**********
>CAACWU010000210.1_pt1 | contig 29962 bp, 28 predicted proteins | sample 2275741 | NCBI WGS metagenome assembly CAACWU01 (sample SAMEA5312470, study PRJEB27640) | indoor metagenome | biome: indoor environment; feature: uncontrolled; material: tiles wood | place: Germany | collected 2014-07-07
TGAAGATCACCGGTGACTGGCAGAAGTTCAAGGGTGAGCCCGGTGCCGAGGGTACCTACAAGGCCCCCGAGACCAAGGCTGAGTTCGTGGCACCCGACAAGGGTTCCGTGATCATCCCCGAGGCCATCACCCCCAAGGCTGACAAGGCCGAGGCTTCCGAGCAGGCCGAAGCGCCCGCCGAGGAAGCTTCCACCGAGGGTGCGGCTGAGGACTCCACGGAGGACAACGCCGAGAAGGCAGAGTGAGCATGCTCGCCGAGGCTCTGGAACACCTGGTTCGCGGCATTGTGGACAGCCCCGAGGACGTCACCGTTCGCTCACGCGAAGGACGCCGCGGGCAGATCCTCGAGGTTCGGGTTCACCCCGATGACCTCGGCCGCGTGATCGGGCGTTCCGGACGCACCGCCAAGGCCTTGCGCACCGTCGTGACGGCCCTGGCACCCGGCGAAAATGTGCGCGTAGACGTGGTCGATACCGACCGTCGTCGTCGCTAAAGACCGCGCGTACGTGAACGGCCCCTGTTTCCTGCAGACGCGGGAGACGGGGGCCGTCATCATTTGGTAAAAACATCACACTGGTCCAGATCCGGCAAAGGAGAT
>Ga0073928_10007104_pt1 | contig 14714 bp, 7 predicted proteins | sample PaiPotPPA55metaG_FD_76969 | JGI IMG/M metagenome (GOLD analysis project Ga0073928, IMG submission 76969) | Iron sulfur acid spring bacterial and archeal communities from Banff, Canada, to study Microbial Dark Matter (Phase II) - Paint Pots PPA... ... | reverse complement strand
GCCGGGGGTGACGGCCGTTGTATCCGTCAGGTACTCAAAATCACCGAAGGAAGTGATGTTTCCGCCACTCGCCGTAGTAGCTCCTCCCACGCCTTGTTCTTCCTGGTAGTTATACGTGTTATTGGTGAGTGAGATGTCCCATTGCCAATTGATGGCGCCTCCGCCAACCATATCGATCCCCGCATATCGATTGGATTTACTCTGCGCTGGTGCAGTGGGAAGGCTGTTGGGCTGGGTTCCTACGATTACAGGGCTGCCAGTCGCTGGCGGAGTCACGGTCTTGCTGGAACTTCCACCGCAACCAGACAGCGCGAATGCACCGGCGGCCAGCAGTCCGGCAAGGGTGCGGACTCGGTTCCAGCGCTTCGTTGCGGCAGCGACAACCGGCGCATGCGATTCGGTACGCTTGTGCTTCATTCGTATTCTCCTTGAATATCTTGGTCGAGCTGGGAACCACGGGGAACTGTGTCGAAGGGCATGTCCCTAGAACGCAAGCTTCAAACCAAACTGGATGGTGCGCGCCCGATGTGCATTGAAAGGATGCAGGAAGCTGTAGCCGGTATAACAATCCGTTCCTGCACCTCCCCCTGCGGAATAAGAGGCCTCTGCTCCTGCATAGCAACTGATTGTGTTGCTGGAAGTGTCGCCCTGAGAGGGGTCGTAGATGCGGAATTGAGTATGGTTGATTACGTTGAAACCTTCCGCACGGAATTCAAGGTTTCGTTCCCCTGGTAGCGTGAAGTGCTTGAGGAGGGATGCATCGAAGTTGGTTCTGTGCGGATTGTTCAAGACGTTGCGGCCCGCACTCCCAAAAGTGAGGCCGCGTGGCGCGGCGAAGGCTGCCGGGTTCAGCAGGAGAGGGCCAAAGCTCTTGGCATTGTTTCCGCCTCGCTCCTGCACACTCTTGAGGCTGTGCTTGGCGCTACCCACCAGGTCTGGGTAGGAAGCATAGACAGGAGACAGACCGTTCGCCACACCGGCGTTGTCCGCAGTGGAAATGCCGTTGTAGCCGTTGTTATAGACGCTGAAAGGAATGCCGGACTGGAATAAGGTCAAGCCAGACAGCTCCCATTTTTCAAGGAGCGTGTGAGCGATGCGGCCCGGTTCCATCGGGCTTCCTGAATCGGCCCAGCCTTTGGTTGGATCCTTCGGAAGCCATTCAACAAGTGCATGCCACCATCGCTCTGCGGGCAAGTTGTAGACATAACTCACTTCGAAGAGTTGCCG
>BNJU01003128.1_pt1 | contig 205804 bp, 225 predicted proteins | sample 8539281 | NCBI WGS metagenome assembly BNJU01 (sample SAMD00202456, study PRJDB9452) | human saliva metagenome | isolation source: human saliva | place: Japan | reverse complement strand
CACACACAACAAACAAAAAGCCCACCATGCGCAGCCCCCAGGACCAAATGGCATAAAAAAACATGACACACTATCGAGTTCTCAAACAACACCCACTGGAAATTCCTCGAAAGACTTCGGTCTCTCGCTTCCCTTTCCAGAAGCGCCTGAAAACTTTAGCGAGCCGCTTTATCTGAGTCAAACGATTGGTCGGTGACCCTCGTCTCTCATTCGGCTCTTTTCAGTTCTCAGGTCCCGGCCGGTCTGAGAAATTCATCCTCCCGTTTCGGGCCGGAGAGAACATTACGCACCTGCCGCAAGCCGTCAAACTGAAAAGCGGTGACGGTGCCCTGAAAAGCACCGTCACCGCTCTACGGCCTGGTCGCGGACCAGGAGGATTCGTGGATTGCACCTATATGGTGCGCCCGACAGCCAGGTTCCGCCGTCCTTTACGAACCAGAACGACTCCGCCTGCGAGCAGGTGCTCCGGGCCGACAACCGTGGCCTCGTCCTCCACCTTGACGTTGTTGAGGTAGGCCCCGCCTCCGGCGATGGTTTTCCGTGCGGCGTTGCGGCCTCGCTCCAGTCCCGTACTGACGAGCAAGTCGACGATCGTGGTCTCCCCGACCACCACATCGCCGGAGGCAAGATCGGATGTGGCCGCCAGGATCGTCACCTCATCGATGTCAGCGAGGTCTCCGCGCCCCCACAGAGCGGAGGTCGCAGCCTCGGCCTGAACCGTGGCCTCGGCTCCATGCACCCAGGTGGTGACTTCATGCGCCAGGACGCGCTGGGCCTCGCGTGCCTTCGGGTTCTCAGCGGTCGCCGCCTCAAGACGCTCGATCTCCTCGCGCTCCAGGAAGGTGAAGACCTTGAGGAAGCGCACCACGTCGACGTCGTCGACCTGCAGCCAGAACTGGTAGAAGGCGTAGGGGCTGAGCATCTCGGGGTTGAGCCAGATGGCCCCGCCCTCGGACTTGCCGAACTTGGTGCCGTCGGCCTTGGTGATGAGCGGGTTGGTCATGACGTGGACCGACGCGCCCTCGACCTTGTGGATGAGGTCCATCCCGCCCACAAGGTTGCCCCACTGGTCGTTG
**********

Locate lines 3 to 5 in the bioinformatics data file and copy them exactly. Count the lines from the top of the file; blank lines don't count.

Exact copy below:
>Ga0073928_10007104_pt1 | contig 14714 bp, 7 predicted proteins | sample PaiPotPPA55metaG_FD_76969 | JGI IMG/M metagenome (GOLD analysis project Ga0073928, IMG submission 76969) | Iron sulfur acid spring bacterial and archeal communities from Banff, Canada, to study Microbial Dark Matter (Phase II) - Paint Pots PPA... ... | reverse complement strand
GCCGGGGGTGACGGCCGTTGTATCCGTCAGGTACTCAAAATCACCGAAGGAAGTGATGTTTCCGCCACTCGCCGTAGTAGCTCCTCCCACGCCTTGTTCTTCCTGGTAGTTATACGTGTTATTGGTGAGTGAGATGTCCCATTGCCAATTGATGGCGCCTCCGCCAACCATATCGATCCCCGCATATCGATTGGATTTACTCTGCGCTGGTGCAGTGGGAAGGCTGTTGGGCTGGGTTCCTACGATTACAGGGCTGCCAGTCGCTGGCGGAGTCACGGTCTTGCTGGAACTTCCACCGCAACCAGACAGCGCGAATGCACCGGCGGCCAGCAGTCCGGCAAGGGTGCGGACTCGGTTCCAGCGCTTCGTTGCGGCAGCGACAACCGGCGCATGCGATTCGGTACGCTTGTGCTTCATTCGTATTCTCCTTGAATATCTTGGTCGAGCTGGGAACCACGGGGAACTGTGTCGAAGGGCATGTCCCTAGAACGCAAGCTTCAAACCAAACTGGATGGTGCGCGCCCGATGTGCATTGAAAGGATGCAGGAAGCTGTAGCCGGTATAACAATCCGTTCCTGCACCTCCCCCTGCGGAATAAGAGGCCTCTGCTCCTGCATAGCAACTGATTGTGTTGCTGGAAGTGTCGCCCTGAGAGGGGTCGTAGATGCGGAATTGAGTATGGTTGATTACGTTGAAACCTTCCGCACGGAATTCAAGGTTTCGTTCCCCTGGTAGCGTGAAGTGCTTGAGGAGGGATGCATCGAAGTTGGTTCTGTGCGGATTGTTCAAGACGTTGCGGCCCGCACTCCCAAAAGTGAGGCCGCGTGGCGCGGCGAAGGCTGCCGGGTTCAGCAGGAGAGGGCCAAAGCTCTTGGCATTGTTTCCGCCTCGCTCCTGCACACTCTTGAGGCTGTGCTTGGCGCTACCCACCAGGTCTGGGTAGGAAGCATAGACAGGAGACAGACCGTTCGCCACACCGGCGTTGTCCGCAGTGGAAATGCCGTTGTAGCCGTTGTTATAGACGCTGAAAGGAATGCCGGACTGGAATAAGGTCAAGCCAGACAGCTCCCATTTTTCAAGGAGCGTGTGAGCGATGCGGCCCGGTTCCATCGGGCTTCCTGAATCGGCCCAGCCTTTGGTTGGATCCTTCGGAAGCCATTCAACAAGTGCATGCCACCATCGCTCTGCGGGCAAGTTGTAGACATAACTCACTTCGAAGAGTTGCCG
>BNJU01003128.1_pt1 | contig 205804 bp, 225 predicted proteins | sample 8539281 | NCBI WGS metagenome assembly BNJU01 (sample SAMD00202456, study PRJDB9452) | human saliva metagenome | isolation source: human saliva | place: Japan | reverse complement strand